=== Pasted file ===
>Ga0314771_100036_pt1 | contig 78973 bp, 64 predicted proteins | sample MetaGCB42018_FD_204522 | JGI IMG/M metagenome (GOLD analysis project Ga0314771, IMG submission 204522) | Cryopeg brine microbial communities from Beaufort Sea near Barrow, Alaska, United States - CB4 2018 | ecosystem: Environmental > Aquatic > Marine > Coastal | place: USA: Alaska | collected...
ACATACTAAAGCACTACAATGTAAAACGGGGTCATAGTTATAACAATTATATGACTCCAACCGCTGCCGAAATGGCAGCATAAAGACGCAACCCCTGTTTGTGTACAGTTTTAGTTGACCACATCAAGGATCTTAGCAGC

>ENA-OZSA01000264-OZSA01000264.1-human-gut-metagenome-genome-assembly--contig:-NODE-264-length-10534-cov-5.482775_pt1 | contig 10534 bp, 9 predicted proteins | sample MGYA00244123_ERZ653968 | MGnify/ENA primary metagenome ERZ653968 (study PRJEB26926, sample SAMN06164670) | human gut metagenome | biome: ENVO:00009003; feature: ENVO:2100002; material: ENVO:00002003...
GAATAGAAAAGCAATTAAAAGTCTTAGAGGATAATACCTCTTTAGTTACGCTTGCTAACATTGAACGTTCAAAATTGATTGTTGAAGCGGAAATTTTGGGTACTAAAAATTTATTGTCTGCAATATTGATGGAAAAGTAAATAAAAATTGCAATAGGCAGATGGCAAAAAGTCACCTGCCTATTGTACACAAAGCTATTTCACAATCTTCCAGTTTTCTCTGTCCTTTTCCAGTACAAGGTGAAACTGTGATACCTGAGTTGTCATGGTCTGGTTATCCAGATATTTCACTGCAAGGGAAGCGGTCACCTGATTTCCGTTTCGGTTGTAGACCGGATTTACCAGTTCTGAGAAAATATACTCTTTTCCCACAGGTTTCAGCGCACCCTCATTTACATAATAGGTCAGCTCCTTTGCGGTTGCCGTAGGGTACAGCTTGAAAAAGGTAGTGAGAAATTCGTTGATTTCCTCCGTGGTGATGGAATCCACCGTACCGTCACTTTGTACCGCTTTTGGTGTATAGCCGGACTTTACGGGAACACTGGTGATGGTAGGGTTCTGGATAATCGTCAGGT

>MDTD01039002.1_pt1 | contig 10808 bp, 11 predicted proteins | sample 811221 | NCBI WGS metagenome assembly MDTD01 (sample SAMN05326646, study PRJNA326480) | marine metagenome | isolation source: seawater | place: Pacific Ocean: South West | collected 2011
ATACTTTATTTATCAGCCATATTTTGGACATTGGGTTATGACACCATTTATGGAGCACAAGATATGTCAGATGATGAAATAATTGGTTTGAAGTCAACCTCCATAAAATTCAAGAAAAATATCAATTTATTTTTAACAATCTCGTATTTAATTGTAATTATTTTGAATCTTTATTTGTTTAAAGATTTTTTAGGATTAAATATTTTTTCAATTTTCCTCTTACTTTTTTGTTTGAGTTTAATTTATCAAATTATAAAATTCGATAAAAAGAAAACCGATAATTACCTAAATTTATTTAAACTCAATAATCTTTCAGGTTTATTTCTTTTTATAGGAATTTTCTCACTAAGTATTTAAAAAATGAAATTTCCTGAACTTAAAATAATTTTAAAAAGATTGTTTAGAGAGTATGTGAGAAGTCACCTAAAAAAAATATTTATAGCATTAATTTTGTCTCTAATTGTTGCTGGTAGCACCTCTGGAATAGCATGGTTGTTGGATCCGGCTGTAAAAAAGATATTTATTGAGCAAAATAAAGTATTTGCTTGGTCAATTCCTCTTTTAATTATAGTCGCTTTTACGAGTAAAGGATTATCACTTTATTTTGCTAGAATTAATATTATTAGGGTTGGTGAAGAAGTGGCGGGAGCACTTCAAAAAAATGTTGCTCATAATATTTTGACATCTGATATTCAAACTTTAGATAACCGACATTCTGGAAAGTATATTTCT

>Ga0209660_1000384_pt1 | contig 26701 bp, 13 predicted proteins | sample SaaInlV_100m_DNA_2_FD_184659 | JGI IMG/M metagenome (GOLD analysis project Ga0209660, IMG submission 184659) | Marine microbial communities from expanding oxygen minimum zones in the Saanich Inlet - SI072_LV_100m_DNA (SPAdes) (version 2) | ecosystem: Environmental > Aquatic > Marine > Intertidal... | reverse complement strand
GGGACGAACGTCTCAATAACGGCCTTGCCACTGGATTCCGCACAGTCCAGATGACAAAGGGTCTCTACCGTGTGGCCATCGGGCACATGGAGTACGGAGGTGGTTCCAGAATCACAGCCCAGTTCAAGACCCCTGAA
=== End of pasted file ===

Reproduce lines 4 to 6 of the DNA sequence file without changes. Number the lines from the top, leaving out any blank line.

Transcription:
GAATAGAAAAGCAATTAAAAGTCTTAGAGGATAATACCTCTTTAGTTACGCTTGCTAACATTGAACGTTCAAAATTGATTGTTGAAGCGGAAATTTTGGGTACTAAAAATTTATTGTCTGCAATATTGATGGAAAAGTAAATAAAAATTGCAATAGGCAGATGGCAAAAAGTCACCTGCCTATTGTACACAAAGCTATTTCACAATCTTCCAGTTTTCTCTGTCCTTTTCCAGTACAAGGTGAAACTGTGATACCTGAGTTGTCATGGTCTGGTTATCCAGATATTTCACTGCAAGGGAAGCGGTCACCTGATTTCCGTTTCGGTTGTAGACCGGATTTACCAGTTCTGAGAAAATATACTCTTTTCCCACAGGTTTCAGCGCACCCTCATTTACATAATAGGTCAGCTCCTTTGCGGTTGCCGTAGGGTACAGCTTGAAAAAGGTAGTGAGAAATTCGTTGATTTCCTCCGTGGTGATGGAATCCACCGTACCGTCACTTTGTACCGCTTTTGGTGTATAGCCGGACTTTACGGGAACACTGGTGATGGTAGGGTTCTGGATAATCGTCAGGT

>MDTD01039002.1_pt1 | contig 10808 bp, 11 predicted proteins | sample 811221 | NCBI WGS metagenome assembly MDTD01 (sample SAMN05326646, study PRJNA326480) | marine metagenome | isolation source: seawater | place: Pacific Ocean: South West | collected 2011
ATACTTTATTTATCAGCCATATTTTGGACATTGGGTTATGACACCATTTATGGAGCACAAGATATGTCAGATGATGAAATAATTGGTTTGAAGTCAACCTCCATAAAATTCAAGAAAAATATCAATTTATTTTTAACAATCTCGTATTTAATTGTAATTATTTTGAATCTTTATTTGTTTAAAGATTTTTTAGGATTAAATATTTTTTCAATTTTCCTCTTACTTTTTTGTTTGAGTTTAATTTATCAAATTATAAAATTCGATAAAAAGAAAACCGATAATTACCTAAATTTATTTAAACTCAATAATCTTTCAGGTTTATTTCTTTTTATAGGAATTTTCTCACTAAGTATTTAAAAAATGAAATTTCCTGAACTTAAAATAATTTTAAAAAGATTGTTTAGAGAGTATGTGAGAAGTCACCTAAAAAAAATATTTATAGCATTAATTTTGTCTCTAATTGTTGCTGGTAGCACCTCTGGAATAGCATGGTTGTTGGATCCGGCTGTAAAAAAGATATTTATTGAGCAAAATAAAGTATTTGCTTGGTCAATTCCTCTTTTAATTATAGTCGCTTTTACGAGTAAAGGATTATCACTTTATTTTGCTAGAATTAATATTATTAGGGTTGGTGAAGAAGTGGCGGGAGCACTTCAAAAAAATGTTGCTCATAATATTTTGACATCTGATATTCAAACTTTAGATAACCGACATTCTGGAAAGTATATTTCT